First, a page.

Is your child beginning to demonstrate some of the classic symptoms of attention-deficit/hyperactivity disorder, or ADHD? Have you considered performing an ADHD screening test before taking your child to a doctor for an official diagnosis? An ADHD screening test can be a valuable tool for parents, and the information collected will ultimately be very useful if a doctor’s visit is warranted sometime in the future. In this article we will provide a brief sample of an ADHD screening test, and discuss some of the things you will learn as the result of undergoing this process.
About ADHD and the ADHD Screening Test
ADHD is a neurological condition affecting approximately 10 percent of all school-age children. The disorder is characterized by three main symptoms—hyperactivity, impulsivity and inattention—although not all children with ADHD will display behaviors and characteristics of each symptom. ADHD affects both boys and girls, but boys are diagnosed at a rate of 3:1 to girls.
The problem with diagnosing ADHD in children is two-fold. First, many of the symptoms of ADHD are often found in other biological, mental and emotional conditions, and second, some of the classic ADHD behavior may merely be the result of a normal, yet slightly rebellious child. This is why it is so important for parent to keep records regarding the frequency and severity of their child’s symptoms, as doctors will rely on this information when making a diagnosis. Children who frequently display symptoms of hyperactivity, impulsivity and/or inattention are more apt to be diagnosed with ADHD, as are those children whose severity of symptoms interferes with their daily functioning.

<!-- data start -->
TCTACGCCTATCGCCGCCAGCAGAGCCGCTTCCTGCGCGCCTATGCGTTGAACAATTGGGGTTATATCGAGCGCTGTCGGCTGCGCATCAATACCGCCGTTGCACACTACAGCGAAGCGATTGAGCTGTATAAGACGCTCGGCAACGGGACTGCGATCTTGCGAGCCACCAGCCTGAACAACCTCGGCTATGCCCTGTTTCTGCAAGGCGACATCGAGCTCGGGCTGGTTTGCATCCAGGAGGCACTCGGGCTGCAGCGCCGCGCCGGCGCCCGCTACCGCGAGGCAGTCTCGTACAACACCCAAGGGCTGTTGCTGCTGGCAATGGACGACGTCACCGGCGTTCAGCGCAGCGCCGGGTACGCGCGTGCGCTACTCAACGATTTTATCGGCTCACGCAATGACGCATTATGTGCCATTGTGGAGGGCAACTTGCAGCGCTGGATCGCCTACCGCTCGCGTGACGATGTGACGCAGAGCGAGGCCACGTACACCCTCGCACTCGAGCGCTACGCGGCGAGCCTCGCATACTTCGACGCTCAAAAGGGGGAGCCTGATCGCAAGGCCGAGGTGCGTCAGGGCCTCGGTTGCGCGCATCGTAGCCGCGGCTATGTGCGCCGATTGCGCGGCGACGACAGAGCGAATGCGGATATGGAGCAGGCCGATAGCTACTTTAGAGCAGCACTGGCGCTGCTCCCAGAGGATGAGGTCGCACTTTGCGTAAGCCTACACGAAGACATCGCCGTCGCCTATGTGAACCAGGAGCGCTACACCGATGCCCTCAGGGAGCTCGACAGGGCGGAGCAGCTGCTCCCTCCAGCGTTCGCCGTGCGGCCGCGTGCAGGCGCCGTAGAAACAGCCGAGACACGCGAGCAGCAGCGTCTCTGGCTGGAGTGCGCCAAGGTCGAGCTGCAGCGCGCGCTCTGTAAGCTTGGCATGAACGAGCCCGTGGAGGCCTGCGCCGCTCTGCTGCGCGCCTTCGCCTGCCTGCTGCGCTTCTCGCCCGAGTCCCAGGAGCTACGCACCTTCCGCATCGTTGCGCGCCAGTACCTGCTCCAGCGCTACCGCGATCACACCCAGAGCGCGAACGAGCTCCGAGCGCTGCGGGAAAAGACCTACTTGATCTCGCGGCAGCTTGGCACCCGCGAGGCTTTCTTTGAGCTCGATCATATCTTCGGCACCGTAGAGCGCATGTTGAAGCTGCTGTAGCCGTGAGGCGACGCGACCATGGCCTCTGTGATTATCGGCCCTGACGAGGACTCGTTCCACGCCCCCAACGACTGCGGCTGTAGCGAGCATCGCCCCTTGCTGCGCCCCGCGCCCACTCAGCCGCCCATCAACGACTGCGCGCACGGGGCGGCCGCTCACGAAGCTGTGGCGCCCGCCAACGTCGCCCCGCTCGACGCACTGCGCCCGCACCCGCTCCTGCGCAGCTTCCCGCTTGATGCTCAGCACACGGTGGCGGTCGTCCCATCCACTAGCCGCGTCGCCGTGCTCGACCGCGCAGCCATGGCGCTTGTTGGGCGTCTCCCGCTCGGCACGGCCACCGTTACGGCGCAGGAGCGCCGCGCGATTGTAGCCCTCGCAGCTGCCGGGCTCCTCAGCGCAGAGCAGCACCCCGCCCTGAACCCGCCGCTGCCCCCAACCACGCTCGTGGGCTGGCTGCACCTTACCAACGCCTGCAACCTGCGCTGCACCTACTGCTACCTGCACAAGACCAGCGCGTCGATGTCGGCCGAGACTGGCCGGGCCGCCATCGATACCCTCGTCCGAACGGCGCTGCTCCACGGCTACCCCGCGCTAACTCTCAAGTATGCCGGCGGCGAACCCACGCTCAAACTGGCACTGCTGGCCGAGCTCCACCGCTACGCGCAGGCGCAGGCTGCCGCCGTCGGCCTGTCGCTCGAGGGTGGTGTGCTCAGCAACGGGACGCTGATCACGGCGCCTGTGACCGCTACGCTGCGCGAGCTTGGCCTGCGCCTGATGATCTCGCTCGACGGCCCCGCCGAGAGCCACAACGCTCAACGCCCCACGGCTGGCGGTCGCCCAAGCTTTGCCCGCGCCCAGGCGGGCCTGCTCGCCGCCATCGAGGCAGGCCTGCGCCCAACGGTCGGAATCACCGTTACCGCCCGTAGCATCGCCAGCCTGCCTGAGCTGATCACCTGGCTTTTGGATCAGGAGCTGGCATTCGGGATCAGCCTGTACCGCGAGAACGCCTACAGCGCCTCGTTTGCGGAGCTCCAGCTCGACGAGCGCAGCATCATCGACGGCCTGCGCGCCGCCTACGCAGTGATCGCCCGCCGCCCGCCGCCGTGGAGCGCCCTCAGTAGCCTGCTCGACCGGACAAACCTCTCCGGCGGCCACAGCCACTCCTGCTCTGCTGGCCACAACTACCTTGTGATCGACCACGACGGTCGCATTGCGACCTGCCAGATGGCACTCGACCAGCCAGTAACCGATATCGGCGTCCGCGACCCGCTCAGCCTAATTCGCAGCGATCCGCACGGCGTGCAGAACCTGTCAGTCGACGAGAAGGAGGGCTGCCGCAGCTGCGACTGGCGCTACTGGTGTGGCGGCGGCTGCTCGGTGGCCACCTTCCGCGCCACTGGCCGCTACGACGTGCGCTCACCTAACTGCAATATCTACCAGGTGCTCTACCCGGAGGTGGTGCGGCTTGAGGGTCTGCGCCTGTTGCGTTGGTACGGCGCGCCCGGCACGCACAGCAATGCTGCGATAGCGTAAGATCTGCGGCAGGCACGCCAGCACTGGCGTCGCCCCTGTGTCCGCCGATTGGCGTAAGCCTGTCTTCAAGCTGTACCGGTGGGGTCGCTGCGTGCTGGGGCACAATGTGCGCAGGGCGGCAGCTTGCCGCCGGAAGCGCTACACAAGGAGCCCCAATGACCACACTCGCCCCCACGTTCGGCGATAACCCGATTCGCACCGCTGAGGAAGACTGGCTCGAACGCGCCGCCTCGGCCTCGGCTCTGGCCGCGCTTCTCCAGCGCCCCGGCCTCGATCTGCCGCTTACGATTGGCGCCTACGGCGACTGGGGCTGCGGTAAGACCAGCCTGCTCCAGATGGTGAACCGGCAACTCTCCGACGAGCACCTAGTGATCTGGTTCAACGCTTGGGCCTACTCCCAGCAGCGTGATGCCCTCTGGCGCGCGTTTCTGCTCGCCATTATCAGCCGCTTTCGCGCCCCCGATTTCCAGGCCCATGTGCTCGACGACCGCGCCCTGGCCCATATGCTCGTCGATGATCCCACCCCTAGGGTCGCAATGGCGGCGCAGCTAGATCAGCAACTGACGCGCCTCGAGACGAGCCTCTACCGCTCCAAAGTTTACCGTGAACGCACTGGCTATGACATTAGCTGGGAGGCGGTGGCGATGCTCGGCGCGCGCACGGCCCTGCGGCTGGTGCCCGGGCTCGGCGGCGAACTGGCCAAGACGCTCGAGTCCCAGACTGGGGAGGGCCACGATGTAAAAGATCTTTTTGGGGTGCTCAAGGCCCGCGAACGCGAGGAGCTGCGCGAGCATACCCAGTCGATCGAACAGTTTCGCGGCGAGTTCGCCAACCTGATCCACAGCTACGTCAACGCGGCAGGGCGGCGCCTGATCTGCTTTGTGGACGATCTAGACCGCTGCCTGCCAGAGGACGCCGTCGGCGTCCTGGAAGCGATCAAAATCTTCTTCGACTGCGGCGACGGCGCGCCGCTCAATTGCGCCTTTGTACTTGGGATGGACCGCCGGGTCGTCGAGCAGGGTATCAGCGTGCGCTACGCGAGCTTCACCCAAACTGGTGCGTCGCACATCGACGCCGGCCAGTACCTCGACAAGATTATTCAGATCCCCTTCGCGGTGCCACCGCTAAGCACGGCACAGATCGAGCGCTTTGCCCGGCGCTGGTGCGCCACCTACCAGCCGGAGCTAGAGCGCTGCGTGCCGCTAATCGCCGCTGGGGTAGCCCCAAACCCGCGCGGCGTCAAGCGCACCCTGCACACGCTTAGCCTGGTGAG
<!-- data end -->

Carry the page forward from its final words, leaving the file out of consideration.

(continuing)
An ADHD screening test is designed to measure the frequency and severity of each of the three main ADHD symptoms. Parents will be asked a series of questions for each category, and for each question they will respond either:
- A.) Never
- B.) Sometimes
- C.) Often
- D.) Very Often
The following are some examples of the typical questions parents may be asked in each category:
Inattention Symptoms in Children
- Fails to give close attention to details or makes frequent, careless mistakes when performing schoolwork or other activities
- Does not follow through on instructions and fails to finish schoolwork, chores and other duties.
- Loses items that are necessary for certain tasks, including school assignments, toys, books and pencils.
Hyperactivity Symptoms in Children
- Frequently fidgets with hands and/or feet or squirms in his/her seat
- Frequently gets up from their seat during class when doing so is inappropriate
- Constantly on the go, climbing and running even when he/she has been asked not to
Impulsivity Symptoms in Children
- Blurts out answers during class before being called on by the teacher or before the teacher has finished the question
- Constantly interrupts other people’s conversations
- Intrudes on other children’s games and activities inappropriately
What Can Parents Learn from an ADHD Screening Test?
Besides learning a bit more regarding the frequency and severity of their child’s symptoms, parents also learn 3 important things through a screening test that can be beneficial in effectively treating their child’s condition. These include:
- When it’s time to visit a doctor to seek an official diagnosis and treatment plan
- Changes that need to be made at home that can help accommodate for their child’s symptoms.
- Changes needed at school, or how to help the child’s teacher accommodate for the child to improve academic and social success.
Parents who suspect their child may be suffering from the effects of ADHD would be well-served to perform an ADHD screening test before seeking a medical opinion. Not only will this help them learn more about their child’s condition, but the notes they make on this screening test will later be invaluable information, helping doctors immensely when it’s time to create a comprehensive treatment plan.